If the new SAT turns out to be everything it’s cracked up to be—sight unseen—it will be a good thing, but in any case it will remain as an external validator of our students if not our programs. Objectively, external validation is a good thing, and few would argue that independent school accreditation, for example, is a actively harmful, even when it doesn’t live up to its promise. Good external validation can truly “improve the breed,” and therefore we can hope that appropriate, smart standardized tests can help make schools better and bring out the best in our students—especially if schools and students are given feedback that supports better instruction and learning on a holistic basis, beyond simply achieving higher scores.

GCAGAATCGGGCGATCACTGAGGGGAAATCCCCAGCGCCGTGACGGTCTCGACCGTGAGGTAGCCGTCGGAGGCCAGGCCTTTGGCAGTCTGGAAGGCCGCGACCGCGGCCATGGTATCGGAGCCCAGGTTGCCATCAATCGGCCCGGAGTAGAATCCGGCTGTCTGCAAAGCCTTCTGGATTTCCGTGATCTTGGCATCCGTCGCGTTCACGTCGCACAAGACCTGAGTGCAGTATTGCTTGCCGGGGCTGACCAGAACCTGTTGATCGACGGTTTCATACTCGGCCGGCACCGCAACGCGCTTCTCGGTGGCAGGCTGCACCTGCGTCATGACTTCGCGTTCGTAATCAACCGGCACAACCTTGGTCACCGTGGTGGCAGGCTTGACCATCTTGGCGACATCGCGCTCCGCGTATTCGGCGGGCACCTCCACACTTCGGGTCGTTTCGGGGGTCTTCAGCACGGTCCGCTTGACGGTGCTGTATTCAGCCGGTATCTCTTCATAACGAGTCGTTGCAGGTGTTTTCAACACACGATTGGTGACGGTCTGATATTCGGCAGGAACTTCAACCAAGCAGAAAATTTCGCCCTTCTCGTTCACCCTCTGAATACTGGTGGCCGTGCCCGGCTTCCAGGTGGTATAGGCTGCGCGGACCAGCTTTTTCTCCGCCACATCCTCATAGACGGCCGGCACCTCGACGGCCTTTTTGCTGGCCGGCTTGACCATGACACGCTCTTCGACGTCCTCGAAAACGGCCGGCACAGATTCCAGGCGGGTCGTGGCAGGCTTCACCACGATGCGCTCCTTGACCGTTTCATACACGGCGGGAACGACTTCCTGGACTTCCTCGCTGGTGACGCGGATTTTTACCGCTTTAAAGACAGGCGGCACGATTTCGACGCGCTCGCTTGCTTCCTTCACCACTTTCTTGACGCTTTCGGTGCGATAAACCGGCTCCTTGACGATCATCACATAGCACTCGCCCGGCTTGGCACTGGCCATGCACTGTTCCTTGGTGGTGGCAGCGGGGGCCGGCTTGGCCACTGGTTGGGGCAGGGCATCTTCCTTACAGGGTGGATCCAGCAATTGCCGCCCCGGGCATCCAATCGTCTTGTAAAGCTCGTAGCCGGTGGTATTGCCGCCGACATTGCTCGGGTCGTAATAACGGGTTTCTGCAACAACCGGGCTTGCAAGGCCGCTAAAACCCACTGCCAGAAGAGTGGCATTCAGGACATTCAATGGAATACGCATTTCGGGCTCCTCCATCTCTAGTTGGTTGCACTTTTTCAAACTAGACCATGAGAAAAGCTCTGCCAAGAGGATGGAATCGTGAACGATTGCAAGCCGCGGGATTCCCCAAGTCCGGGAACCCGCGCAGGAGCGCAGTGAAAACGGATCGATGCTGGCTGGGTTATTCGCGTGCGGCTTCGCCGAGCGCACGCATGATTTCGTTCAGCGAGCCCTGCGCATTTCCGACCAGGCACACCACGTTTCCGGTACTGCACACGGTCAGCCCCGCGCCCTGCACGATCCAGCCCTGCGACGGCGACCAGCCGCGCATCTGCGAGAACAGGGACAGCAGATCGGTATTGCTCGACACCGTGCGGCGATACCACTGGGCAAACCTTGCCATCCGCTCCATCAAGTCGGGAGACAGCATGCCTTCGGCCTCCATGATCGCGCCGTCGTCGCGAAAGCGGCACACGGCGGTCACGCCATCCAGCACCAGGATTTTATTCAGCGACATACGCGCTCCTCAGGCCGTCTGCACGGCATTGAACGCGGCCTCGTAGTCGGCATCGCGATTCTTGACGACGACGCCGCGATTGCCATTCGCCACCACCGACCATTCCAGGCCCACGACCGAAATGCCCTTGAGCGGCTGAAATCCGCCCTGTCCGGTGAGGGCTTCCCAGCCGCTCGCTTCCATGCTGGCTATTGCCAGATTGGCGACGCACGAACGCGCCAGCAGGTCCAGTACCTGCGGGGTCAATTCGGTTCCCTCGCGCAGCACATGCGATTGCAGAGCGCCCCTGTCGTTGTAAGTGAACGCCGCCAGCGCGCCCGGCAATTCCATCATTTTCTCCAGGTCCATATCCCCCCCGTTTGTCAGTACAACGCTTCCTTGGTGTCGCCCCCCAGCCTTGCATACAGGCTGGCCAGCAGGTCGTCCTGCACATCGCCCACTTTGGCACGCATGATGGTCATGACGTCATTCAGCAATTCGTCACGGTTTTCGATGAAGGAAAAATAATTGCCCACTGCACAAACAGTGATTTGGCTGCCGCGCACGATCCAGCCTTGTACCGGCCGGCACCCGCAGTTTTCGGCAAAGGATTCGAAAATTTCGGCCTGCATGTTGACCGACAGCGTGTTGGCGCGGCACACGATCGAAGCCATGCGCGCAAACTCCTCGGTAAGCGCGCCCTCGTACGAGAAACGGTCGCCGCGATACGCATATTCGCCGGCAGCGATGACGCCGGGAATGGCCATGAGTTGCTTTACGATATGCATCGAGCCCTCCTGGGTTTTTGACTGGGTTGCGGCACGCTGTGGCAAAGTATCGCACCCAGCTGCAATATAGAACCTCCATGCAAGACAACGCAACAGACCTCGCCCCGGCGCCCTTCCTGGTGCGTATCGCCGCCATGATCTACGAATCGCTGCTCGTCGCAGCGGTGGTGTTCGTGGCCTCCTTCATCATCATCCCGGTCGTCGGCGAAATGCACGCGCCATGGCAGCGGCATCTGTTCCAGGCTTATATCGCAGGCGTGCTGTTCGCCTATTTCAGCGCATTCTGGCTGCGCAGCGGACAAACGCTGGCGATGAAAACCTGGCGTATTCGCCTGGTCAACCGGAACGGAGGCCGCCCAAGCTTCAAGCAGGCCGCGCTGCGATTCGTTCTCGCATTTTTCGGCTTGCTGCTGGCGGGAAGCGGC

It’s worth taking a moment, however, to mull over the degree to which we’ve passed so much of what used to be our own work to third-party vendors. In theory this should have been enabling us to focus on our core work—students and their learning and teachers and their teaching—and in sum it probably has. But take a moment, as the news cycle briefly reminds us all of the power of the College Board, to consider what all this outsourcing offers us—and what it might also take away.
Some years back the Independent Curriculum Group, which I am now privileged to lead, came together to support the development of school-based, teacher-created, mission-based curriculum and assessment. The new SAT underscores the continuing relevance of schools’ efforts to draw upon their own resources to serve their own students in the best and most intentional of ways. Food service is one thing, but our academic programs are quite another.